And for you "do-it-yourselfers" there is a downloadable book out there "The Art of Home Staging (e-book)"

STAGING TIPS from the Staged Homes web site

Try looking at your house “THROUGH THE BUYER’S EYES” as though you’ve never seen it or been there before. Any time or money invested on the following will bring back more money in return, and hopefully a faster sale.


  1. Clear all unnecessary objects from furniture throughout the house. Keep decorative objects on the furniture restricted to groups of 1, 3, or 5 items.
  2. Clear all unnecessary objects from the kitchen countertops. If it hasn’t been used for three months... put it away! Clear refrigerator fronts of messages, pictures, etc. (A sparse kitchen helps the buyer mentally move their own things into your kitchen.)
  3. In the bathroom, remove any unnecessary items from countertops, tubs, shower stalls and commode tops. Keep only your most needed cosmetics, brushes, perfumes etc., in one small group on the counter. Coordinate towels to one or two colors only.
  4. Rearrange or remove some of the furniture if necessary. As owners, many times we have too much furniture in a room. This is wonderful for our own personal enjoyment, but when it comes to selling we need to thin out as much as possible to make rooms appear larger.
  5. Take down or rearrange certain pictures or objects on walls. Patch and paint if necessary.
  6. Review the inside of the house room by room, and
  7. Paint any room needing paint.
  8. Clean carpets or drapes that need it.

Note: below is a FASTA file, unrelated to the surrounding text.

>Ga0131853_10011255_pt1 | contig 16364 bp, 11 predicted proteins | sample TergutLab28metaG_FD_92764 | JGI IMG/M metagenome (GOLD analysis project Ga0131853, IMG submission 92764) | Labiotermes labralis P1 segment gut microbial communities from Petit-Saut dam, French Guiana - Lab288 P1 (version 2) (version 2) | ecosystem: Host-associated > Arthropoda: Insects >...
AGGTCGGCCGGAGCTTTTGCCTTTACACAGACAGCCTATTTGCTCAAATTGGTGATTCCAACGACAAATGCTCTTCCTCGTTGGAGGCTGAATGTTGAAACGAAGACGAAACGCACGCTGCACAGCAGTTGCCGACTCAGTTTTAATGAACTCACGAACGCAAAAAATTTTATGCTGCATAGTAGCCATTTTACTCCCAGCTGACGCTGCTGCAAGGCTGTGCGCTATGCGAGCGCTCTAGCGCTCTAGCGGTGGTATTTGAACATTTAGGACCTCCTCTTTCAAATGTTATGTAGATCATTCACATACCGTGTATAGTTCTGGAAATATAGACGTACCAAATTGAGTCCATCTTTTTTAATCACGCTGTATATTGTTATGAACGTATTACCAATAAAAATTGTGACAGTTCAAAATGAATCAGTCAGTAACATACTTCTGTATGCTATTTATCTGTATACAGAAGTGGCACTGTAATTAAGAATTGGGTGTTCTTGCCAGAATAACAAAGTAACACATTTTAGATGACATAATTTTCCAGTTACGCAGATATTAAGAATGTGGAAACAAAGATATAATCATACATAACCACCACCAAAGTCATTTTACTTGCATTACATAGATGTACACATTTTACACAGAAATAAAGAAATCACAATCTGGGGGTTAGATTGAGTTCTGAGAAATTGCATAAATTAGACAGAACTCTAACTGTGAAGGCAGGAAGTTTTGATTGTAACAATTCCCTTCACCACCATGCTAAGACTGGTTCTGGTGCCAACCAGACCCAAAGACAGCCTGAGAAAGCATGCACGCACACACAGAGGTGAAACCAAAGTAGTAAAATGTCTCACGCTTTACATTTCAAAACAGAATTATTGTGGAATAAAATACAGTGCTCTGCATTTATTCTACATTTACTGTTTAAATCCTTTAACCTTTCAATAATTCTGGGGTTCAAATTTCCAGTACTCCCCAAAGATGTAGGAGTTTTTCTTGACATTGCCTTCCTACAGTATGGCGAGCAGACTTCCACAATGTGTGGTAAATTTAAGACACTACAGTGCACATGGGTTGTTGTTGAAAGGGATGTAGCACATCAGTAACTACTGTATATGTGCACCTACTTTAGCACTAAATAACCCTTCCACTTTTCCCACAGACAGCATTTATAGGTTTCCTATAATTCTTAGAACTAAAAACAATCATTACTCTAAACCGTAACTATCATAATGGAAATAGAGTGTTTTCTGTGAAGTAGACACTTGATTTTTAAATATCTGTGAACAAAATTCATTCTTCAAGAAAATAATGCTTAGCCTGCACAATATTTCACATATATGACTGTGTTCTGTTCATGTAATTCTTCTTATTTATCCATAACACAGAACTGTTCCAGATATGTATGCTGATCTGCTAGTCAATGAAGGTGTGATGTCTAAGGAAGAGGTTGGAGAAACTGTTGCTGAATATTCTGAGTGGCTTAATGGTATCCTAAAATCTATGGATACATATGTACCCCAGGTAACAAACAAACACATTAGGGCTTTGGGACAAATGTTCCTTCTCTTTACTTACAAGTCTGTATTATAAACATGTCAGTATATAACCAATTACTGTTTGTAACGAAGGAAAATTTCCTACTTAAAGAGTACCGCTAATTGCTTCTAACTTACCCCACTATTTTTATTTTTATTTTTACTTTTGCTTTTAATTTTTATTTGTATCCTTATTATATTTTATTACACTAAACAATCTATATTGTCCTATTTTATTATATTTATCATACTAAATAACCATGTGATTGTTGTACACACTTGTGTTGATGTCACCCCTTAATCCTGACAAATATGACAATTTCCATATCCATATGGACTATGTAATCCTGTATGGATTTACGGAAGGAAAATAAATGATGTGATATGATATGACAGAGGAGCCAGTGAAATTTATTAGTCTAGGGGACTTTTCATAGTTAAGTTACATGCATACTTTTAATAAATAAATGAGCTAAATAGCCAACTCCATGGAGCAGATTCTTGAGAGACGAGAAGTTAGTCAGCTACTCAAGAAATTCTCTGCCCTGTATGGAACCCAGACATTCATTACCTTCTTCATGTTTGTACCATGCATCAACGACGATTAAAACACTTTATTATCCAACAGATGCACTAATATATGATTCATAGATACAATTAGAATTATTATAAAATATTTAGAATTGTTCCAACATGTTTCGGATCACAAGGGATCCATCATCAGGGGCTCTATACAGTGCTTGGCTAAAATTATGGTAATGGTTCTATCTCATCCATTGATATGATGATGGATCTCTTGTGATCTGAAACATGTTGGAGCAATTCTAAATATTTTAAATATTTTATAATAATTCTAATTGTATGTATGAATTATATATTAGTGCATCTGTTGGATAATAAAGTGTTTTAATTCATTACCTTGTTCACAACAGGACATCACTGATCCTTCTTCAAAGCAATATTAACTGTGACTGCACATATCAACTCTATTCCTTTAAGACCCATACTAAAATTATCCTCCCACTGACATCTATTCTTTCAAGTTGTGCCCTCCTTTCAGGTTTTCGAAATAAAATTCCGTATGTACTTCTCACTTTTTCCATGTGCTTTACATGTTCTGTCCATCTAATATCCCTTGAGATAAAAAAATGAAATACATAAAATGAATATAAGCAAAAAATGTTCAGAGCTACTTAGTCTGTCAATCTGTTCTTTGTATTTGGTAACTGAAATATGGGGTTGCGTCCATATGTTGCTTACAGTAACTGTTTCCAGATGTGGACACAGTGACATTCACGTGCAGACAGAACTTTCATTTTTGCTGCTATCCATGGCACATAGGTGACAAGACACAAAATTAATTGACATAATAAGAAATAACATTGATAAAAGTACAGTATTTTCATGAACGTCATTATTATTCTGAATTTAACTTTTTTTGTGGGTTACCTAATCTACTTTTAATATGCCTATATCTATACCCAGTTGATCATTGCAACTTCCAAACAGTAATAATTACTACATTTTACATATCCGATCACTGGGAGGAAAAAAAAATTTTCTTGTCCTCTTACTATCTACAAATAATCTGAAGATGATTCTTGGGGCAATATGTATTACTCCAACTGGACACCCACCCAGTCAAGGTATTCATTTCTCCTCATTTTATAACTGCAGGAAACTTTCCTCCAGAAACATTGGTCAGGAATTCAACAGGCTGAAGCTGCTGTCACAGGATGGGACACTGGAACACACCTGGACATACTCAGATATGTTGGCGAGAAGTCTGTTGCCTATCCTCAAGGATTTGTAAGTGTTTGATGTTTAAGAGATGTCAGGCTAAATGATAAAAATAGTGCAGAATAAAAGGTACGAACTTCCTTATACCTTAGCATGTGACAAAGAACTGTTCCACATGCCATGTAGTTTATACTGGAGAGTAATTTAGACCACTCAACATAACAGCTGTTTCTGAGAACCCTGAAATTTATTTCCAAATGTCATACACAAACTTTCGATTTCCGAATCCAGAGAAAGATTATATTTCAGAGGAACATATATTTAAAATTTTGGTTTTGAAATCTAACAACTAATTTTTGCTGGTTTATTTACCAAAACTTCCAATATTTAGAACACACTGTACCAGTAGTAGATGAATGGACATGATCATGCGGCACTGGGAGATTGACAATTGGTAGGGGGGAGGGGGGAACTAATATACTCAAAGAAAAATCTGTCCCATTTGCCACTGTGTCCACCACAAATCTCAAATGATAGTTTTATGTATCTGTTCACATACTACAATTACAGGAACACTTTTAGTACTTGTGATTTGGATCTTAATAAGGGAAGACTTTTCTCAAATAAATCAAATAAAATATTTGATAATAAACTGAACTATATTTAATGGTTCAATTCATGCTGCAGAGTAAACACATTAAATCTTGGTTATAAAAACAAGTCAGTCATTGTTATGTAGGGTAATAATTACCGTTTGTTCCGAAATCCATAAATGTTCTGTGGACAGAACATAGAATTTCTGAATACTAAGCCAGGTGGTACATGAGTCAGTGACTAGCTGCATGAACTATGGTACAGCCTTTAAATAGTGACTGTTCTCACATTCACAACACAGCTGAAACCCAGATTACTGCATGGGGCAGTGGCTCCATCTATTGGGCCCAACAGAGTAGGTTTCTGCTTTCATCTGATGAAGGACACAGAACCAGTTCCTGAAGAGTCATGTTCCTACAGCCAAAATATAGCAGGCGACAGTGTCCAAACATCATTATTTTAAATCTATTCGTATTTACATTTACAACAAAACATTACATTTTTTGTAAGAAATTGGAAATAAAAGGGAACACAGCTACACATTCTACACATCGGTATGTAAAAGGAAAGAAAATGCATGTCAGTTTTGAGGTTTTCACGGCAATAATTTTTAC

9. Clean windows.
  10. If you need room to store extra possessions use the garage or rent a storage unit.
  11. Leave on certain lights during the day. During “showings” turn on all lights and lamps.
  12. Have stereo FM on during the day for all viewings.


  1. Go around the perimeter of the house and move all garbage cans, discarded wood scraps, extra building materials, etc., into the garage.
  2. Check gutters for roof moss and dry rot. Make sure they are swept and cleaned.
  3. Look at all plants... prune bushes and trees. Keep plants from blocking windows. “YOU CAN’T SELL A HOUSE IF YOU CAN’T SEE IT.” Plants are like children — they grow so fast!!
  4. Weed and then mulch all planting areas. Keep lawn freshly cut and fertilized. Remove and dead plants or shrubs.
  5. Clear patios or decks of all small items. such as small planters, flower pots, charcoal, barbecues, toys. etc. (Put them in the garage or a storage unit.)
  6. Check paint condition of the house — especially the front door and trim. “CURB APPEAL REALLY WORKS!”

That's it